Lifting human bodies in healthcare settings, or "patient handling," has become a hot-button issue for occupational ergonomics. Health care businesses, regulators, researchers, and employees are all beginning to reach the same conclusions on the issue:
there are a significant number of injuries occurring;
the injuries can be severe and life altering for the employee, and expensive and wasteful for the employer;
many of these injuries are avoidable;
there are proven methods to reduce these injuries; and,
aside from ethical and moral reasons, there are concrete economic reasons to control the problem.
Scope of the Problem
Patient handling is on the radar for good reason. According to the Bureau of Labor Statistics (BLS), lifting is the principle work activity leading to an employee injury in the nursing home industry. The incidence rate of injuries in that industry, measured as the number of injuries per 100 full time workers, is over 13, more than two times greater than the private industry rate of about six. Health services and hospitals, industries that require patient handling, also show higher injury rates than private industry, at just less than eight and just over eight, respectively. To put this in perspective, these rates are higher than those, for example, in trucking services, logging, or construction industries.
"Nursing home patients generally require more care and handling as they age, while patients in hospitals and health care settings are typically improving, and thus becoming more mobile and self-sufficient with time," observes Gary Orr, a private consultant and board member on the Board of Certification in Professional Ergonomics. "That’s one explanation as to why nursing homes have higher incidence rates than other health care industries."
It’s estimated that a back injury occurs every 30 minutes among health care workers in America. Eighty-seven percent of nurses report low back pain, 38 percent of nurses suffer back pain or injuries severe enough to require time off work at some point in their career, and 44 percent of the injured are unable to return to their nursing positions.
A growing body of research indicates that lifting and transferring patients is the most common cause or precipitating factor in low back pain among nursing home workers. Researcher Arun Garg, Ph.D., CPE, professor at the University of Wisconsin, Milwaukee, found in a study of three nursing homes over a three-year period that patient handling accounted for 84 percent of all reported injuries, 86 percet of all lost or restricted work days, and 81- to 93 percent of workers’ compensation costs.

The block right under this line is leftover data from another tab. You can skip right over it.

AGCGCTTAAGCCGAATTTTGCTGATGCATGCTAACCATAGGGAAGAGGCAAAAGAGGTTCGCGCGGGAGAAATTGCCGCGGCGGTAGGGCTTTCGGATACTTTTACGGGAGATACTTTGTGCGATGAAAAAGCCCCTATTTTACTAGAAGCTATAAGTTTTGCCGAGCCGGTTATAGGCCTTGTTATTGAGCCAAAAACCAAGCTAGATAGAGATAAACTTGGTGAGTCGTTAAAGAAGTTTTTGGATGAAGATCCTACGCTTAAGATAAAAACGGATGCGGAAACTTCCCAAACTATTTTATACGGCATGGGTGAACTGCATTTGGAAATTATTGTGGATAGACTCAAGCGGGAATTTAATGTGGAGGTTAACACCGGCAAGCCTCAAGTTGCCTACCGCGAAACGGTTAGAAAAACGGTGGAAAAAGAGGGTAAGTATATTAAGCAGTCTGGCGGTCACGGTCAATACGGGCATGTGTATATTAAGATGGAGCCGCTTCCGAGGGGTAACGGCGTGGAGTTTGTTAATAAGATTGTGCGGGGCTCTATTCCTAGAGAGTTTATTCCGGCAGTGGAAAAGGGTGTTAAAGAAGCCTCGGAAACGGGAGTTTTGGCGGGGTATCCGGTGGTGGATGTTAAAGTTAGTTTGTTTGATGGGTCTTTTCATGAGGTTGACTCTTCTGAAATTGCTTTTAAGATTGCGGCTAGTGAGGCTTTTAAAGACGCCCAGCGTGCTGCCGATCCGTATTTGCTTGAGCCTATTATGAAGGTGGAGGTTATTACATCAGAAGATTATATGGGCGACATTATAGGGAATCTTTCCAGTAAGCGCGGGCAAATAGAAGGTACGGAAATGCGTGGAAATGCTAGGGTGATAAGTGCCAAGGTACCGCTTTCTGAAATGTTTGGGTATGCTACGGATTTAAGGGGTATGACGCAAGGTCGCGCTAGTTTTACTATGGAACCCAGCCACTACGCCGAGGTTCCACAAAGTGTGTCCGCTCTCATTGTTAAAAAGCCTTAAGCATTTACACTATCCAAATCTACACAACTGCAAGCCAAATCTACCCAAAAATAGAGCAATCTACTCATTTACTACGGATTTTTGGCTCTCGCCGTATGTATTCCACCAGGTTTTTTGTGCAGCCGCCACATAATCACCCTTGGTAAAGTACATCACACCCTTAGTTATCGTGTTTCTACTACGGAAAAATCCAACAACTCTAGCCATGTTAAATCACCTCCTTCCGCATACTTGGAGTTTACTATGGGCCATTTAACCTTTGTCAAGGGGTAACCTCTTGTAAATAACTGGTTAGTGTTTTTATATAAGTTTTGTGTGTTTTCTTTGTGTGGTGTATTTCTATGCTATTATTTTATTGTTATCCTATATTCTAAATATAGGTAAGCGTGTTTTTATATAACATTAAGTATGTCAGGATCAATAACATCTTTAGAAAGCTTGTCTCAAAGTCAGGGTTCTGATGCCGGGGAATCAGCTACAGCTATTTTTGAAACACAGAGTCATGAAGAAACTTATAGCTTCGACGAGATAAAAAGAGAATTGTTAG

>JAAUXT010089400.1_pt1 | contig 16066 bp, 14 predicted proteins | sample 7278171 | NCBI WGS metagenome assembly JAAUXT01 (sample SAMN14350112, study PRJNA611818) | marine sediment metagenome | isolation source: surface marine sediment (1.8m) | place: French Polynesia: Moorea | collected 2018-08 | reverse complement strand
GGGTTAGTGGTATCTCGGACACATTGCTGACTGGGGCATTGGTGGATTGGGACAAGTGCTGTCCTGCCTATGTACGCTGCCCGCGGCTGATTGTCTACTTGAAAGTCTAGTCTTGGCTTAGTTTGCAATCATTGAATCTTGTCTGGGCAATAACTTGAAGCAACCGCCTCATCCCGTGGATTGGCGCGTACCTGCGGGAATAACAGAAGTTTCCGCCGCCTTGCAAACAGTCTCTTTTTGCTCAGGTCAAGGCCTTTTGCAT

Lifting a patient presents significant issues that typical lifting jobs don’t. A human body is a flexible, large, awkward, heavy load, often weighing hundreds of pounds. Add to that the potential for a patient to be in pain, uncooperative, unpredictable, or even combative or abusive, and you have a lifting task that exposes caregivers to risks well beyond the heavy weights alone.
Compounding the lifting/transfer risk, consider that 92 percent of nurses and aides, according to BLS, are female. Research, including NIOSH (1991 Revised NIOSH Lifting Equation, and the 1981 NIOSH Work Practices Guide) and Liberty Mutual Insurance Company data (the "Snook Tables"), indicates that smaller females will have trouble safely lifting items 50 pounds or more under good conditions, let alone adult patients weighing 90 pounds or more.
“If you walked into a warehouse and asked someone to lift a 200 pound box, they would almost certainly seek a lift-assist device of some kind. Yet, in the healthcare industry, workers are routinely expected to move and lift similar weights [patients] that are even more difficult to handle,” reflects Mary Matz, MSPH, Project Manager for the Veterans Administration (VA) Safe Patient Handling and Movement Research Project.
Subjective survey-based research shows that nurses and nursing aides believe that certain patient handling activities are the most likely tasks in their daily routine to cause low-back pain. Taking a more objective approach, Martz and her VA colleagues completed task and biomechanical analyses of some of those patient handling tasks that were perceived as high risk. They broke each task into its component tasks and analyzed each one in detail. Applying biomechanical analysis to laboratory simulations of these tasks, the researchers concluded that these high-risk lifting tasks simply cannot be done safely without some sort of patient handling device such as lifting equipment or lateral transfer aids.
Arun Garg agrees. "After going through the literature and looking at the jobs, we realized the job is so stressful that the only way of reducing the risk for these people is by eliminating manual lifting and transferring," he said.